Aid and Licensing of Woodland to be fully electronic to meet Modernising
11. The production of many cross-government
projects/services will require the sharing of Ordnance Survey
data. This will require all parties to be licensed to use their
data. A recent example is the stamp duty relief within the 15
per cent most deprived wards announced by the Chancellor this
week. DTLR through their role in Neighbourhood Renewal are providing
Inland Revenue with Ordnance Survey data to help them implement
this policy. Inland Revenue does not currently have a SLA with
them, and are therefore not licensed to use their data. This will
need resolving, whereas if the pan-government agreement was in
place this would not be an issue.
12. Savings from using Ordnance Survey data
are large. For example, Registers of Scotland save an estimated
£10 million per year by using their data for identifying
land and property boundaries in Scotland. The savings in England
are much larger and there is potential for further savings. Many
emergencies have had a spatial dimension which have involved analysis
of data combined with Ordnance Survey map information. Notable
recent examples are flooding, foot and mouth, and the fuel crisis.
The ability to spatially analyse the data has enabled quicker
response times, reduced costs and made it possible to keep the
public and government promptly informed. Traditionally Ordnance
Survey has negotiated individual Service Level Agreements with
a number of Government Departments and Agencies who used their
products. Four years ago an attempt to maximise collective bargaining
power was successful in bringing together nine Departments and
Agencies in a Consortium, currently chaired by the Environment
Agency. Since then, six more Departments and Agencies have joined
13. The Consortium acts as a single customer
with Ordnance Survey, which has:
created many opportunities for the
provision of enhanced public services;
provided improved decision-making
and analysis tools;
enabled significant bottom line departmental
cost savings; and
resulted in an overall saving to
14. Also, the Scottish Executive has negotiated
its own consortium agreement for Scotland, which covers a further
16 bodies. In addition several other central government bodies
have their own individual agreements with Ordnance Survey.
A NEW PAN-GOVERNMENT
15. The current consortium agreement expires
in March 2002.
16. At present about 40 central government
bodies actively utilise Ordnance Survey data in their business
operation returning £16 million through the various SLAs.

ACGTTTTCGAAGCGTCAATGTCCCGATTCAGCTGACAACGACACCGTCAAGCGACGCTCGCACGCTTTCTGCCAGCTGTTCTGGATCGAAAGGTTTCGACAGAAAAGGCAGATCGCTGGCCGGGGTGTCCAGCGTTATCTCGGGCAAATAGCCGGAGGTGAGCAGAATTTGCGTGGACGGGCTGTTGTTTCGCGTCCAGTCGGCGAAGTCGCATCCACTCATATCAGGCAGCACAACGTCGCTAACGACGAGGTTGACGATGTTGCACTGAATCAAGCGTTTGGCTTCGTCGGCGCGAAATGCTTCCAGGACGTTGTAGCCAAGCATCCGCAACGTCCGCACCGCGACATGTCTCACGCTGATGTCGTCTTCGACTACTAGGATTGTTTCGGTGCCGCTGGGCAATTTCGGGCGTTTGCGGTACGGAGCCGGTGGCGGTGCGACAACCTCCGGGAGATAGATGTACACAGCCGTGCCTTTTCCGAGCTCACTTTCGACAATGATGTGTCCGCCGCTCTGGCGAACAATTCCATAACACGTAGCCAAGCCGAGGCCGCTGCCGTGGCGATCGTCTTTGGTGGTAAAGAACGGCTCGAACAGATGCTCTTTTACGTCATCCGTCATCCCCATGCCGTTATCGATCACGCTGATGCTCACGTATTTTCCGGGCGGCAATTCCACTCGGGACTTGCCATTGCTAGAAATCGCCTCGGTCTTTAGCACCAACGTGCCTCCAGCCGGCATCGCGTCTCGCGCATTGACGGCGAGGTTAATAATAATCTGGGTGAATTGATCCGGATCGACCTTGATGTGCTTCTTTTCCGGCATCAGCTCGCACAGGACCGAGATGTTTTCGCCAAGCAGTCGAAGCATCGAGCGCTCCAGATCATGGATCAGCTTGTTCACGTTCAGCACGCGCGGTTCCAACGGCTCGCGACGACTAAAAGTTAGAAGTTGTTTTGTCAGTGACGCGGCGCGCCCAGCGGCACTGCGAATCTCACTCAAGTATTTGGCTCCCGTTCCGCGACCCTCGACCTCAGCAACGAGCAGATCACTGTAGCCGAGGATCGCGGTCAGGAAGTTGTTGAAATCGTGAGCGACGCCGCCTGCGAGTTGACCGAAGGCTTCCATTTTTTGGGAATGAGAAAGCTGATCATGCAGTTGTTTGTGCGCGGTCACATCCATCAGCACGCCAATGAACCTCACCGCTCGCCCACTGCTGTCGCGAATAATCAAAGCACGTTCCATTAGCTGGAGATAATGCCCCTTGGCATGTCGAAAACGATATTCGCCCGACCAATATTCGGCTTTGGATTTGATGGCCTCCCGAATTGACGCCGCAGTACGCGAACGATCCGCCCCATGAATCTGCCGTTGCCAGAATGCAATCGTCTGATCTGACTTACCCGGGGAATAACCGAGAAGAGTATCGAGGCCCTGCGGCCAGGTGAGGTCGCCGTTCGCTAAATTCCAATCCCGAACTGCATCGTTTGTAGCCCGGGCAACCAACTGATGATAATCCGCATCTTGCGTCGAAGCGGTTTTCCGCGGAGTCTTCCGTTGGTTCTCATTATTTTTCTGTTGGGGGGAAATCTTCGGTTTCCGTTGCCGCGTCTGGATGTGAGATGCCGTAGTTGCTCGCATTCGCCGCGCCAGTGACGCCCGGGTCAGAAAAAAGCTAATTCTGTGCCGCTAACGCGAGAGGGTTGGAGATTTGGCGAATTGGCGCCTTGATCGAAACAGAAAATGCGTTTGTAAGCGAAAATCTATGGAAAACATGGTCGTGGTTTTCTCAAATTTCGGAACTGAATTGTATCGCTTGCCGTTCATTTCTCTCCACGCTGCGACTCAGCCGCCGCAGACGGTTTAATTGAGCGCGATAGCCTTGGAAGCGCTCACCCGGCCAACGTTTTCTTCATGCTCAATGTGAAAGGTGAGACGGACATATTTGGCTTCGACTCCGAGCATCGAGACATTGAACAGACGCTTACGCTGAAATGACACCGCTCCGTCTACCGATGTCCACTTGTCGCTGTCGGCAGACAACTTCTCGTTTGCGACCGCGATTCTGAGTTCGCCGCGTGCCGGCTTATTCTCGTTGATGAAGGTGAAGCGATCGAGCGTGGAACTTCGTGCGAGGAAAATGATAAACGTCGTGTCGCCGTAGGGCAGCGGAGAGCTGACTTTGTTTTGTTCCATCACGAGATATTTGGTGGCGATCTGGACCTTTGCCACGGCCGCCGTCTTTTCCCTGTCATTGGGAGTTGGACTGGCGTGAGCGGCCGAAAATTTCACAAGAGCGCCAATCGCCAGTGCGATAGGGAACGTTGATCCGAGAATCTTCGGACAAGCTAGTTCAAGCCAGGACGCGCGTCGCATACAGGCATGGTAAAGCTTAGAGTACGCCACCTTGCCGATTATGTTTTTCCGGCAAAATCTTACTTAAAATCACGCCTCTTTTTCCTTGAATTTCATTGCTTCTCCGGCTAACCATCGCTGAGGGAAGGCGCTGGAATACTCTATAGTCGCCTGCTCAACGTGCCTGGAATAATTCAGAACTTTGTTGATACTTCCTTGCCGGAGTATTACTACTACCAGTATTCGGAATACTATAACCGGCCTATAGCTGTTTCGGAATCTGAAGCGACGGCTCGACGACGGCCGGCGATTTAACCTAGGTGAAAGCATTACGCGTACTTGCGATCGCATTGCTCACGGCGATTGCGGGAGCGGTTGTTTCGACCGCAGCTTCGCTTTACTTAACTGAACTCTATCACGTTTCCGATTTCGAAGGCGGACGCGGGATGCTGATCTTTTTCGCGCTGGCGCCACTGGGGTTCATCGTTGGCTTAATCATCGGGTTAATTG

17. Ordnance Survey and Central Government
are now working together to extend the principle of the successful
Consortium to encompass all Central Government bodies in the Civil
Service Year Book (CSYB) as a single "customer" for
a single Global Fee. This would mean expanding from 40 users to
potentially over 500.
18. This would allow Departments with an
as yet emerging requirement to use Ordnance Survey mapping. The
savings would be very significant not only in reduced overall
cost, through efficiency savings from using and storing the information,
but also in eliminated administrative time spent negotiating individual
purchases and agreements. This proposal has been discussed with
directors in Ordnance Survey, Office of the e-Envoy (OeE), the
Department of Transport Local Government and the Regions (DTLR),
Her Majesty's Land Registry (HMLR) and the Office for Government
Commerce (OGC) who are very supportive of the concept.
19. Unlike the current agreement where the
cost to each user is based on usage (which involves monitoring
costs), the new agreement will allow unlimited use. In addition
users will be able to access all Ordnance Survey national data
sets rather than negotiating separately which data they will use.
20. The cost of Ordnance Survey data remains
an obstacle to a number of government bodies. Major bodies like
the Home Office, Department of Health, and the Department for
Work and Pensions do not have SLAs for their data, but would like
to use it in the near future. The new agreement would facilitate
the use of Ordnance Survey data by all these bodies.
21. DTLR is responsible for managing NIMSA.
This purchases services from Ordnance Survey which it is agreed
are in the national interest, and which would not be undertaken
for commercial purposes. Payments totalling £14 million were
made in 2000-01. These services mainly cover the frequency of
updating of mapping in sparsely populated areas and the provision
of emergency services. Examples of the need for these are transport
accidents and the Foot and Mouth Disease outbreak. NIMSA purchases
are governed by an agreement and monitored quarterly by a team
led by DTLR.